A man unprepared for the presidency faces dire challenges.On April 12, 1945, when Franklin Roosevelt suddenly died, Harry Truman (1884-1972) ascended to the presidency. By his own estimation, he was the wrong man at the wrong time. "I'm not big enough for this job," he remarked to a Vermont senator soon after being sworn in. Many in the U.S. echoed his concern: "The gravest question mark in every American heart is about Truman," a senator from Michigan wrote. "Can he swing the job?" Drawing on letters, memoirs, and published sources, journalist Baime (The Arsenal of Democracy: FDR, Detroit, and an Epic Quest to Arm an America at War, 2014), a regular contributor to the Wall Street Journal and other publications, offers a fast-paced, well-detailed chronology of Truman's transformation from an official with little administrative responsibility into a politically astute and ultimately beloved leader. After giving a standard overview of Truman's biography in the first third of the book, the author follows the new president's day-to-day—and sometimes hour-by-hour—schedule as he confronted the challenges of a nation embroiled in war. Just weeks after he took office, Germany surrendered. It was Truman's 61st birthday, and although he felt relieved, he knew, as he announced to the press, "our victory is but half-won." The Allies still faced "the treacherous tyranny of the Japanese," and Truman received conflicting advice about how to surmount that threat. Just days before Germany fell, he had learned, for the first time, about the development of the atomic bomb, a weapon that he believed could force Japan's unconditional surrender. As weeks turned into months, his colleagues "singled out a curious trait about Truman": his firm decisiveness. "You could go into Truman's office with a question and come out with a decision more swiftly than any man I have ever known," his Soviet ambassador said. As Baime shows, that decisiveness came into play at his meeting with Churchill and Stalin at Potsdam and in his go-ahead to obliterate Hiroshima. A warmly human portrait of an unlikely president.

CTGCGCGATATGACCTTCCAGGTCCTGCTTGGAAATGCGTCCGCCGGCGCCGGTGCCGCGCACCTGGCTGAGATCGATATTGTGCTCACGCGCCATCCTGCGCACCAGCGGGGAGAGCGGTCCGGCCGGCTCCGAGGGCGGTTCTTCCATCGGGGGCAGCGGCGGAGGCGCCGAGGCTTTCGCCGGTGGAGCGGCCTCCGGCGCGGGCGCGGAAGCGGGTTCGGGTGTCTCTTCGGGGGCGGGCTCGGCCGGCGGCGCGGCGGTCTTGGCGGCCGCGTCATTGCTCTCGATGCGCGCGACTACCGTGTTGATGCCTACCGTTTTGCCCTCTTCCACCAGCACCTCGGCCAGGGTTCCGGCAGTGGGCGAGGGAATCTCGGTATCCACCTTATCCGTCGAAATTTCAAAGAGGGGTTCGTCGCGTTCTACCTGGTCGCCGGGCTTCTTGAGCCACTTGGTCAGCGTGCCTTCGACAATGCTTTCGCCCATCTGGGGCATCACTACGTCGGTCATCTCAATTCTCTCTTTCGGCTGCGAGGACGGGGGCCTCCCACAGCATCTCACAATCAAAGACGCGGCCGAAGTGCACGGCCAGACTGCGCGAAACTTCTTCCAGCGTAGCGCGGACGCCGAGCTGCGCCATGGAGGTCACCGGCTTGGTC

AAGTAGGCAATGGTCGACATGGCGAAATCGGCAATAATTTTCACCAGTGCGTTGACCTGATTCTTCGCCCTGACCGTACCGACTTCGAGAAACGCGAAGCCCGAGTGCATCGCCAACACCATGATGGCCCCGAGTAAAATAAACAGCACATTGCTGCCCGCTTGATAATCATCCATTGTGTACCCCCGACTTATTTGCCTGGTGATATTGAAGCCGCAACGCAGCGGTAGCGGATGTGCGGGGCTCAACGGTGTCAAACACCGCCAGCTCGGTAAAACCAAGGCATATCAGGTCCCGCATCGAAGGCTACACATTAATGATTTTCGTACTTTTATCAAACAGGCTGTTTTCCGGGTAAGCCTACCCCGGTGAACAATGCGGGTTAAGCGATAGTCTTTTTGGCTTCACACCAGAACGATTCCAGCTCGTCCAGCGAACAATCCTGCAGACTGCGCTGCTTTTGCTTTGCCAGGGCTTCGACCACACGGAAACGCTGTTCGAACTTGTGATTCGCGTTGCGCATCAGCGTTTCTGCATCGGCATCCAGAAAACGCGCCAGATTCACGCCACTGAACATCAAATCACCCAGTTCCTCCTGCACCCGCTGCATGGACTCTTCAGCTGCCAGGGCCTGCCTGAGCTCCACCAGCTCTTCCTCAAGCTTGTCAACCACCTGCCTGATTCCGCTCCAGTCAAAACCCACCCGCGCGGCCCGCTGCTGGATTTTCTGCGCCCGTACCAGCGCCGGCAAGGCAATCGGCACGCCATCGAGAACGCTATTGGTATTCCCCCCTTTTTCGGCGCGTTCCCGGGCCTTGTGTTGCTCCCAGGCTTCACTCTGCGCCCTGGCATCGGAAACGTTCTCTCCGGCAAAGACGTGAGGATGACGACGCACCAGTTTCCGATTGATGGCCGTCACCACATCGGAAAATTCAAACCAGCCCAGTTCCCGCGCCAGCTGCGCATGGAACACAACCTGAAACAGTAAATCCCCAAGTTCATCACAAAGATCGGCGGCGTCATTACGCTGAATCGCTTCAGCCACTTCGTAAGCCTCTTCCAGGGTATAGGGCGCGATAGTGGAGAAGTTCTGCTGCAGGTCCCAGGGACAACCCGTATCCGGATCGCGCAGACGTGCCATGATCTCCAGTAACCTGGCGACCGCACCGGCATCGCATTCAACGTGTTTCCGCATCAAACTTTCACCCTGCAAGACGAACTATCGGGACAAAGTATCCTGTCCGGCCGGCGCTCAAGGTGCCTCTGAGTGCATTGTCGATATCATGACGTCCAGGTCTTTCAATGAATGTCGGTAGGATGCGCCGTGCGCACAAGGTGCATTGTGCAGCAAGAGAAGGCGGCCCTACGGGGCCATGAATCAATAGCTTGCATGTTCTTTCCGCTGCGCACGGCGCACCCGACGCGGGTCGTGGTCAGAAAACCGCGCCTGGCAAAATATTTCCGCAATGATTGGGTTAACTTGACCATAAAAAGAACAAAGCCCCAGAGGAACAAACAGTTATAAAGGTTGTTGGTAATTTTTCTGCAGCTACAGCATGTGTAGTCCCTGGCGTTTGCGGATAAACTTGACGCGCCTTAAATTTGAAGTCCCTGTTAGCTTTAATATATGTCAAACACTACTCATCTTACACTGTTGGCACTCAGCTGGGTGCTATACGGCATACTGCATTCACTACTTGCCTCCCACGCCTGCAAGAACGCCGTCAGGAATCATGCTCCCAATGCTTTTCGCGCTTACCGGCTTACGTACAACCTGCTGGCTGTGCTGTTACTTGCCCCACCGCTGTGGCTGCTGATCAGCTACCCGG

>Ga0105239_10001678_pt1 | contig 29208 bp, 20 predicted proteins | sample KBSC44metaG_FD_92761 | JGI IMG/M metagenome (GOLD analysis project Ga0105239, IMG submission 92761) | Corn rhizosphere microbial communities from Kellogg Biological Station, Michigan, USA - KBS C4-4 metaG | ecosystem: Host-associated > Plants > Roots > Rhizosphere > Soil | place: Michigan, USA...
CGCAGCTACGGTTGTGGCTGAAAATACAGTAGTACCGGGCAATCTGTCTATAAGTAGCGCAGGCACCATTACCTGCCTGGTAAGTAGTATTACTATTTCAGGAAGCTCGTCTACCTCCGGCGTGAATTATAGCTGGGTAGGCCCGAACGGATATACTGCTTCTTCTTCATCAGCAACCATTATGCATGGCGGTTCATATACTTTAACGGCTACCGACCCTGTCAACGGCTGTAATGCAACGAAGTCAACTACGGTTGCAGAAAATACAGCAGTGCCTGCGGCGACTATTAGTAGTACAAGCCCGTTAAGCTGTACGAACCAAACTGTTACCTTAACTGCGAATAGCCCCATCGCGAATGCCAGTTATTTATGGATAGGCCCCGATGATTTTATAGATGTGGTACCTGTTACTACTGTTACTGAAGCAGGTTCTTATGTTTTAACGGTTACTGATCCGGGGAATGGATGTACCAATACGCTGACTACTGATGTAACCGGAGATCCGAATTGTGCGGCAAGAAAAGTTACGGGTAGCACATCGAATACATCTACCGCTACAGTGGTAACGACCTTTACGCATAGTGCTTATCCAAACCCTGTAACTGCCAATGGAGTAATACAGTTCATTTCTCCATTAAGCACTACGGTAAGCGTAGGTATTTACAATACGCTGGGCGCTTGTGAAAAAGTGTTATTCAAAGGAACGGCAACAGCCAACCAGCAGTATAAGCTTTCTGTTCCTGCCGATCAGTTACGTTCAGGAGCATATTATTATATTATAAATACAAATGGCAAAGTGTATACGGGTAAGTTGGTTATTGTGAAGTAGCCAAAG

A. J. Baime is a master. His reporting and storytelling are woven to hypnotic effect. Opening the first page of The Accidental President is like pulling up a chair to Truman’s White House desk where we sit engrossed as world events unfold in the most intimate manner, titanic in scale. Baime brings us as close as we are likely to get to this completely surprising, quirky, wily, and transformational president. This is history and humanity in lush, vivid color.”—Doug Stanton, author of The Odyssey of Echo Company and Horse SoldiersFrom the Publisher